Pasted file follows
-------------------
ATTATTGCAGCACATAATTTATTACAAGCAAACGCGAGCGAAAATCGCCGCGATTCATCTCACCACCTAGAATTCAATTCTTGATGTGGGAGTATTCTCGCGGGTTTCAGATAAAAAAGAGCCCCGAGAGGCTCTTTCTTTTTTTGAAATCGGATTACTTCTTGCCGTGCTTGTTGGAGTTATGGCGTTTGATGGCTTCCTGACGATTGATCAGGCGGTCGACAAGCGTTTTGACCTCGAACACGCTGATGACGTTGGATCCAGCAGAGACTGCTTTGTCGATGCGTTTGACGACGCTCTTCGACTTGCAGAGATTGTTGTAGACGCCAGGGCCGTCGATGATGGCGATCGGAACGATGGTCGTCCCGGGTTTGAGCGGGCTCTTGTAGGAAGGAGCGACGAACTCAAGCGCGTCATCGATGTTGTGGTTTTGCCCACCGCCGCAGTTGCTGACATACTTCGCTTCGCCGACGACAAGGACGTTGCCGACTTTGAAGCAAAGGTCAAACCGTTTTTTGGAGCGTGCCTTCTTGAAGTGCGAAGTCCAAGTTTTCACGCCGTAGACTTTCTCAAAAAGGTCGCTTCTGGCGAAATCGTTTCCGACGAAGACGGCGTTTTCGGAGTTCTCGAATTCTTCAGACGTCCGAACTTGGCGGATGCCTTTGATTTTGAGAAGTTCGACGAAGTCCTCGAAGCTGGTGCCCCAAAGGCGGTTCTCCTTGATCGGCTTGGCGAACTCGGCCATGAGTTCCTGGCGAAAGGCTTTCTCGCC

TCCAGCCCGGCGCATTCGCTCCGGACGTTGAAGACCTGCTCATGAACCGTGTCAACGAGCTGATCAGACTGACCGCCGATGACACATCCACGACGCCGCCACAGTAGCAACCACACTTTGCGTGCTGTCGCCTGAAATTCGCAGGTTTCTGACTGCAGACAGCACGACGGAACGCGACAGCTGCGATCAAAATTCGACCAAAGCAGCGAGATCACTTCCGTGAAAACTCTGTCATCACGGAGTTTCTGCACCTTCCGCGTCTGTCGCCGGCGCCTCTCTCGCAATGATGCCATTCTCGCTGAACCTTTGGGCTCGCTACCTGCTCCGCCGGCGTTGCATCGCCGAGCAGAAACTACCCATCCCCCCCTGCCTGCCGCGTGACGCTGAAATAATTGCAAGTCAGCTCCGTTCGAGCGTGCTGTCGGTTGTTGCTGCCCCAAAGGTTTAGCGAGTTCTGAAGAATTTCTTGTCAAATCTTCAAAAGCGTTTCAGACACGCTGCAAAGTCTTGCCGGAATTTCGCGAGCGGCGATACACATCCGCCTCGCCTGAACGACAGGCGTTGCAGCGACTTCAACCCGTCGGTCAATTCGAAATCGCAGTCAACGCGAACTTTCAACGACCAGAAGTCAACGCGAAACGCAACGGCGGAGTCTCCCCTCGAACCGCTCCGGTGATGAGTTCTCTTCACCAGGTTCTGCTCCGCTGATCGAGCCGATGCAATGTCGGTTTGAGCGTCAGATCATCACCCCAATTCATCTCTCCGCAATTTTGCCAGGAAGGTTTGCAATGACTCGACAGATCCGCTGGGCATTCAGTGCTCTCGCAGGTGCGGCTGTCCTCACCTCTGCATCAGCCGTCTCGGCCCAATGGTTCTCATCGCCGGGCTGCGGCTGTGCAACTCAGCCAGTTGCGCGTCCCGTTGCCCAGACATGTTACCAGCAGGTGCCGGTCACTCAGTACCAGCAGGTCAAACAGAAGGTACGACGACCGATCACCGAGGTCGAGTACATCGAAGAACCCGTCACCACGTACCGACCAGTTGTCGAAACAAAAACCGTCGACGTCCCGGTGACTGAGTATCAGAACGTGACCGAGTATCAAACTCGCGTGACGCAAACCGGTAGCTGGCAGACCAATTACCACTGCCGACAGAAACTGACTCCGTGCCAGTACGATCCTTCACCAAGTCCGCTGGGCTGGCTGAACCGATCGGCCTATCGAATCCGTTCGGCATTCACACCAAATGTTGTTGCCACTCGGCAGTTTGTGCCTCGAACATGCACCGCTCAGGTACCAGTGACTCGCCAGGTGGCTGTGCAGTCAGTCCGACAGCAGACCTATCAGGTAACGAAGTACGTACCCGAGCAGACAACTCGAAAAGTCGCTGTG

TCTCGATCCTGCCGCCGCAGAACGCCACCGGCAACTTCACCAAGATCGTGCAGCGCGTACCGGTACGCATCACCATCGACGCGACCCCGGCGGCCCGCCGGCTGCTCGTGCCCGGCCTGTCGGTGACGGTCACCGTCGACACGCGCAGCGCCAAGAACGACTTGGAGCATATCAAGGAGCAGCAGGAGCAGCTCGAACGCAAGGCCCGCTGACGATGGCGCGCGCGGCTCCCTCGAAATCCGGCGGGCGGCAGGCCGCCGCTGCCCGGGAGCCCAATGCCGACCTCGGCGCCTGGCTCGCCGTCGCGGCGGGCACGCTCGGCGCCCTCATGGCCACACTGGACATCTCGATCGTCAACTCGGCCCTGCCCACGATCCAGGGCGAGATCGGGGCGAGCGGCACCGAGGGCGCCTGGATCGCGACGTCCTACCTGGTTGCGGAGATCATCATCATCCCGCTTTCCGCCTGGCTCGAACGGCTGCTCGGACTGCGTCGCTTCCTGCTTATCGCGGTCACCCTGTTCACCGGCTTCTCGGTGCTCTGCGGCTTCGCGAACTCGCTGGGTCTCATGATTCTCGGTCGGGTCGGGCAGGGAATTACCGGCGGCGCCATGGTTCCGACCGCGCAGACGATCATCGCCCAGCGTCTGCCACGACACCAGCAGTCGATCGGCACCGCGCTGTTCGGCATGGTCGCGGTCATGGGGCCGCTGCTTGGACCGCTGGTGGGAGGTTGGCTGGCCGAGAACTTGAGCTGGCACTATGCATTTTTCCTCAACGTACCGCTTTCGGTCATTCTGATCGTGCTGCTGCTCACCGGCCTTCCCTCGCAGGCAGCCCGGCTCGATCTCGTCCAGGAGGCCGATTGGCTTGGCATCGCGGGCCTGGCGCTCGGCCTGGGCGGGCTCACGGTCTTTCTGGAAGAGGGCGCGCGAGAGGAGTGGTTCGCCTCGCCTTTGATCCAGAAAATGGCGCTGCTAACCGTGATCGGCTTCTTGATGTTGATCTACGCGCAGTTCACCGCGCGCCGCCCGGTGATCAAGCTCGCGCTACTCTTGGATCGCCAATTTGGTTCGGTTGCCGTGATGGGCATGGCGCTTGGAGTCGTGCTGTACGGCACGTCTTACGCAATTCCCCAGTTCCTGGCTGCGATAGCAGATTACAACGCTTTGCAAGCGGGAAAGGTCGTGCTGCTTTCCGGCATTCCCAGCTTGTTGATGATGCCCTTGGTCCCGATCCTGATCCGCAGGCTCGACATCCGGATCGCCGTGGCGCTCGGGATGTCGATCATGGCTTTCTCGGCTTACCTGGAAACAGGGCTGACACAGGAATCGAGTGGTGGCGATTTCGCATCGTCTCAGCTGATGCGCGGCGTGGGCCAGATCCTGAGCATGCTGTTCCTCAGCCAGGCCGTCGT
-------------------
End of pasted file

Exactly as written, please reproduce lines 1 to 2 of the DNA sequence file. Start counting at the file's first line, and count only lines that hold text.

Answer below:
ATTATTGCAGCACATAATTTATTACAAGCAAACGCGAGCGAAAATCGCCGCGATTCATCTCACCACCTAGAATTCAATTCTTGATGTGGGAGTATTCTCGCGGGTTTCAGATAAAAAAGAGCCCCGAGAGGCTCTTTCTTTTTTTGAAATCGGATTACTTCTTGCCGTGCTTGTTGGAGTTATGGCGTTTGATGGCTTCCTGACGATTGATCAGGCGGTCGACAAGCGTTTTGACCTCGAACACGCTGATGACGTTGGATCCAGCAGAGACTGCTTTGTCGATGCGTTTGACGACGCTCTTCGACTTGCAGAGATTGTTGTAGACGCCAGGGCCGTCGATGATGGCGATCGGAACGATGGTCGTCCCGGGTTTGAGCGGGCTCTTGTAGGAAGGAGCGACGAACTCAAGCGCGTCATCGATGTTGTGGTTTTGCCCACCGCCGCAGTTGCTGACATACTTCGCTTCGCCGACGACAAGGACGTTGCCGACTTTGAAGCAAAGGTCAAACCGTTTTTTGGAGCGTGCCTTCTTGAAGTGCGAAGTCCAAGTTTTCACGCCGTAGACTTTCTCAAAAAGGTCGCTTCTGGCGAAATCGTTTCCGACGAAGACGGCGTTTTCGGAGTTCTCGAATTCTTCAGACGTCCGAACTTGGCGGATGCCTTTGATTTTGAGAAGTTCGACGAAGTCCTCGAAGCTGGTGCCCCAAAGGCGGTTCTCCTTGATCGGCTTGGCGAACTCGGCCATGAGTTCCTGGCGAAAGGCTTTCTCGCC

TCCAGCCCGGCGCATTCGCTCCGGACGTTGAAGACCTGCTCATGAACCGTGTCAACGAGCTGATCAGACTGACCGCCGATGACACATCCACGACGCCGCCACAGTAGCAACCACACTTTGCGTGCTGTCGCCTGAAATTCGCAGGTTTCTGACTGCAGACAGCACGACGGAACGCGACAGCTGCGATCAAAATTCGACCAAAGCAGCGAGATCACTTCCGTGAAAACTCTGTCATCACGGAGTTTCTGCACCTTCCGCGTCTGTCGCCGGCGCCTCTCTCGCAATGATGCCATTCTCGCTGAACCTTTGGGCTCGCTACCTGCTCCGCCGGCGTTGCATCGCCGAGCAGAAACTACCCATCCCCCCCTGCCTGCCGCGTGACGCTGAAATAATTGCAAGTCAGCTCCGTTCGAGCGTGCTGTCGGTTGTTGCTGCCCCAAAGGTTTAGCGAGTTCTGAAGAATTTCTTGTCAAATCTTCAAAAGCGTTTCAGACACGCTGCAAAGTCTTGCCGGAATTTCGCGAGCGGCGATACACATCCGCCTCGCCTGAACGACAGGCGTTGCAGCGACTTCAACCCGTCGGTCAATTCGAAATCGCAGTCAACGCGAACTTTCAACGACCAGAAGTCAACGCGAAACGCAACGGCGGAGTCTCCCCTCGAACCGCTCCGGTGATGAGTTCTCTTCACCAGGTTCTGCTCCGCTGATCGAGCCGATGCAATGTCGGTTTGAGCGTCAGATCATCACCCCAATTCATCTCTCCGCAATTTTGCCAGGAAGGTTTGCAATGACTCGACAGATCCGCTGGGCATTCAGTGCTCTCGCAGGTGCGGCTGTCCTCACCTCTGCATCAGCCGTCTCGGCCCAATGGTTCTCATCGCCGGGCTGCGGCTGTGCAACTCAGCCAGTTGCGCGTCCCGTTGCCCAGACATGTTACCAGCAGGTGCCGGTCACTCAGTACCAGCAGGTCAAACAGAAGGTACGACGACCGATCACCGAGGTCGAGTACATCGAAGAACCCGTCACCACGTACCGACCAGTTGTCGAAACAAAAACCGTCGACGTCCCGGTGACTGAGTATCAGAACGTGACCGAGTATCAAACTCGCGTGACGCAAACCGGTAGCTGGCAGACCAATTACCACTGCCGACAGAAACTGACTCCGTGCCAGTACGATCCTTCACCAAGTCCGCTGGGCTGGCTGAACCGATCGGCCTATCGAATCCGTTCGGCATTCACACCAAATGTTGTTGCCACTCGGCAGTTTGTGCCTCGAACATGCACCGCTCAGGTACCAGTGACTCGCCAGGTGGCTGTGCAGTCAGTCCGACAGCAGACCTATCAGGTAACGAAGTACGTACCCGAGCAGACAACTCGAAAAGTCGCTGTG